Covid, globalization, production

Incrocio di binari ferroviari

In recent months, we have heard several times that Covid-19 is acting as an accelerator of trends, in some cases well underway, in other cases barely evident. But, anyway, only history will say whether they last. In particular, Covid-19 seems to be helping to redraw the spaces of globalization, reversing those centripetal routes, of “leaking” of people and goods which have represented and still represent substantial dynamics to globalization.

First, the relocation of productions to the homeland (technically, reshoring). In recent decades, the general tendency of industrialized countries has been to relocate the production chains abroad (mainly to Eastern Europe and South-East Asia). Entire production sectors or part of them have been moved to countries that can provide abundant, unskilled and low-cost labor. However, factories’ lockdown and border closures have highlighted the fragility of too long supply chains: avoiding bottlenecks in production has become a priority. Italy is an example: before the pandemic, the fashion companies were driving reshoring, but now this phenomenon seems to affect a much larger slice of industrial sectors, from companies which produce health products to those which produce bicycle tyres.

But, not just businesses are coming home: people are also changing direction (albeit in reverse, from the center to the periphery). Until now, large urban centers such as London, New York or Milan have served as catalysts for large proportion of the “active” population. Their huge growth has monopolized economic resources and human capital. Once important cities, they have become suburbs; much of the territory has been provincialized (namely the inland or the countries of southern Italy). In recent months, the long-lasting phenomenon of remote work is allowing many people to return to their places of origin. They are often peripheral places where, however, people can have larger dwellings, more greenery around, and the same salary ensures a higher quality of life. It is clear why megacities seem to lose their attractiveness: it is no coincidence that the real estate market in cities like New York or Milan is suffering. Anyway, we will see how much durable this trend will be.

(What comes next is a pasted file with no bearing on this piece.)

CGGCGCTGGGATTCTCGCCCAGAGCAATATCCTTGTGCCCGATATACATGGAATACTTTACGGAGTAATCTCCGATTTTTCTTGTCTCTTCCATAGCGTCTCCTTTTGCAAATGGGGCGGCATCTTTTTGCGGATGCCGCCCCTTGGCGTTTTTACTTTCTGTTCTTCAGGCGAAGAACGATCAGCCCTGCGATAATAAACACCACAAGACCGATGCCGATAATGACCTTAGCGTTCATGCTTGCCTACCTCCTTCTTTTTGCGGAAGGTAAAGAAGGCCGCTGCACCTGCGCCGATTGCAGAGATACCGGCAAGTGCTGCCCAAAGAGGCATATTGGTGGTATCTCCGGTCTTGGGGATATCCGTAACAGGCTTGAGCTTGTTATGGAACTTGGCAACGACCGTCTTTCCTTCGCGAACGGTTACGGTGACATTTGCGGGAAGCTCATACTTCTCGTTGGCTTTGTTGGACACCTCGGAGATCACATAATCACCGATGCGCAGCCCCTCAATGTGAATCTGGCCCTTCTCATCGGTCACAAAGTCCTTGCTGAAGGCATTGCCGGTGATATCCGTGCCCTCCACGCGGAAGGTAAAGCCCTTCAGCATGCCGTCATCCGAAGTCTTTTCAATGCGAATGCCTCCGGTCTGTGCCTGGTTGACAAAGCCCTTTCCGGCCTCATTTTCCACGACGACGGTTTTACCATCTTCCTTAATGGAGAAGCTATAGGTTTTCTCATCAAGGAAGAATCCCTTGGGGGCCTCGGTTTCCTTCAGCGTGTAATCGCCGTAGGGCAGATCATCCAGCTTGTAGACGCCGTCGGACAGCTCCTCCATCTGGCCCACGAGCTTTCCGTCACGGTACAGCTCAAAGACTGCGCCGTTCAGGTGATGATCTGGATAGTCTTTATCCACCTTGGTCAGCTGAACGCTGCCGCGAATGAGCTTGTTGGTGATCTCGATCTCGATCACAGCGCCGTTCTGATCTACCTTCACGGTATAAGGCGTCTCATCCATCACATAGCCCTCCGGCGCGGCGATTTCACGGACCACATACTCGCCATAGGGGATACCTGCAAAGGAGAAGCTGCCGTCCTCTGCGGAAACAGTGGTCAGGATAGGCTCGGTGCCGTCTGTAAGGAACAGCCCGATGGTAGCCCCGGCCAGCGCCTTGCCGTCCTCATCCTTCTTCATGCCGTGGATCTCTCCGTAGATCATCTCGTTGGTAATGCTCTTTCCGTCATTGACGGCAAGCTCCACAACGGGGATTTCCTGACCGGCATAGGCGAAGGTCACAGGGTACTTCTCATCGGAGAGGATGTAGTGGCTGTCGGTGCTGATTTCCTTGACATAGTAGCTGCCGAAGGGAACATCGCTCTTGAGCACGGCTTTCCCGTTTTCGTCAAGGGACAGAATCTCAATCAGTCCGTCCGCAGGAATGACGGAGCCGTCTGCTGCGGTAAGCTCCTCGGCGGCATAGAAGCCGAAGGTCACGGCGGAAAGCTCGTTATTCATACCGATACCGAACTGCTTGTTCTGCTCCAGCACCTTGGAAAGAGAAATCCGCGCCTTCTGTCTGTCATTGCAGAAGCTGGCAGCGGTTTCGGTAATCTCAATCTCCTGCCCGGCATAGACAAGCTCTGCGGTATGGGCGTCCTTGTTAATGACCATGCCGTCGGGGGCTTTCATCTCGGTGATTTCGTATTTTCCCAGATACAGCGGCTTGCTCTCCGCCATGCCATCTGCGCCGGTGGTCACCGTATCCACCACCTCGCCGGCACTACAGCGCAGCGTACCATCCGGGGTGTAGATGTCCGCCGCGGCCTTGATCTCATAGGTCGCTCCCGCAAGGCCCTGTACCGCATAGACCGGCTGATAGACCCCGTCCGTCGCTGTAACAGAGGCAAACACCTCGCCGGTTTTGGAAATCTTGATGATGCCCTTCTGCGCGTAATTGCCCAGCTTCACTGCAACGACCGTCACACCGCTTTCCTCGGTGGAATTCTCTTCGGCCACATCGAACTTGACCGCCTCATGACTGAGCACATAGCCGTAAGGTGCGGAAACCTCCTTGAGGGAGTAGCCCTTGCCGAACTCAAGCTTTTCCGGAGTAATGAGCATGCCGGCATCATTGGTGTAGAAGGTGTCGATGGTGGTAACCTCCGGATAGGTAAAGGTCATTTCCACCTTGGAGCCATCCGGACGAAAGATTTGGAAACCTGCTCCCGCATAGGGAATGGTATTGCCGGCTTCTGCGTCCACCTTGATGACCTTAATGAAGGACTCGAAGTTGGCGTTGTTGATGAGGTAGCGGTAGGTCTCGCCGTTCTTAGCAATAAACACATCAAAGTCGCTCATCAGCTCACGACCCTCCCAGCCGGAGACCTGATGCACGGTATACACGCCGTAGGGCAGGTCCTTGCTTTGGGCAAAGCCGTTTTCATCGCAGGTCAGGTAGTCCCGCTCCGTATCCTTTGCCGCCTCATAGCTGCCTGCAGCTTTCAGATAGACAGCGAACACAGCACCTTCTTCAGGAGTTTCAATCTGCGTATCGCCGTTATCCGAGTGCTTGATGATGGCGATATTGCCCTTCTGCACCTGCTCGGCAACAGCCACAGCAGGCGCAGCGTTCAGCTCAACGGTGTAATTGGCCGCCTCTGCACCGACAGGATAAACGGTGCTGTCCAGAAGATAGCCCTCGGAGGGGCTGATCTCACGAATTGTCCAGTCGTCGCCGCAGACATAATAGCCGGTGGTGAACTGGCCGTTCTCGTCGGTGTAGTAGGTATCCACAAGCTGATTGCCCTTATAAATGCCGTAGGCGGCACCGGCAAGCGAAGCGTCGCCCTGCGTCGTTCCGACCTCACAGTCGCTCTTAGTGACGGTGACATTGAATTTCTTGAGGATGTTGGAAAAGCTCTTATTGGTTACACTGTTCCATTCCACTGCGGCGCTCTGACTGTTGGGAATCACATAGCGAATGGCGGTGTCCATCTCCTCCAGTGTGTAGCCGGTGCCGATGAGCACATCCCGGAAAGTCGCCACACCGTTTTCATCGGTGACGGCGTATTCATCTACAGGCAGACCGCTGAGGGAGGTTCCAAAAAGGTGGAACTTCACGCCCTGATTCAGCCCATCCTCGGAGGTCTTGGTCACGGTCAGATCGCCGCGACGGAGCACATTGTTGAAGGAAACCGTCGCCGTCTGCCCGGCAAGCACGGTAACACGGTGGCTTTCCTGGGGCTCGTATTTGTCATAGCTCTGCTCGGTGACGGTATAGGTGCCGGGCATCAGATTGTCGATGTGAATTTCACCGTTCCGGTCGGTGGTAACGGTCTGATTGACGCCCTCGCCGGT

Although with opposite routes, the companies from periphery to homeland, and people from city to periphery, these phenomena represent well two sides of the same coin. Is globalization reversing its course? It is too early to tell. Of course, it is changing. And certainly, with the homecoming of businesses and human capital forgotten territories could benefit from renewed interest and new investment by the state.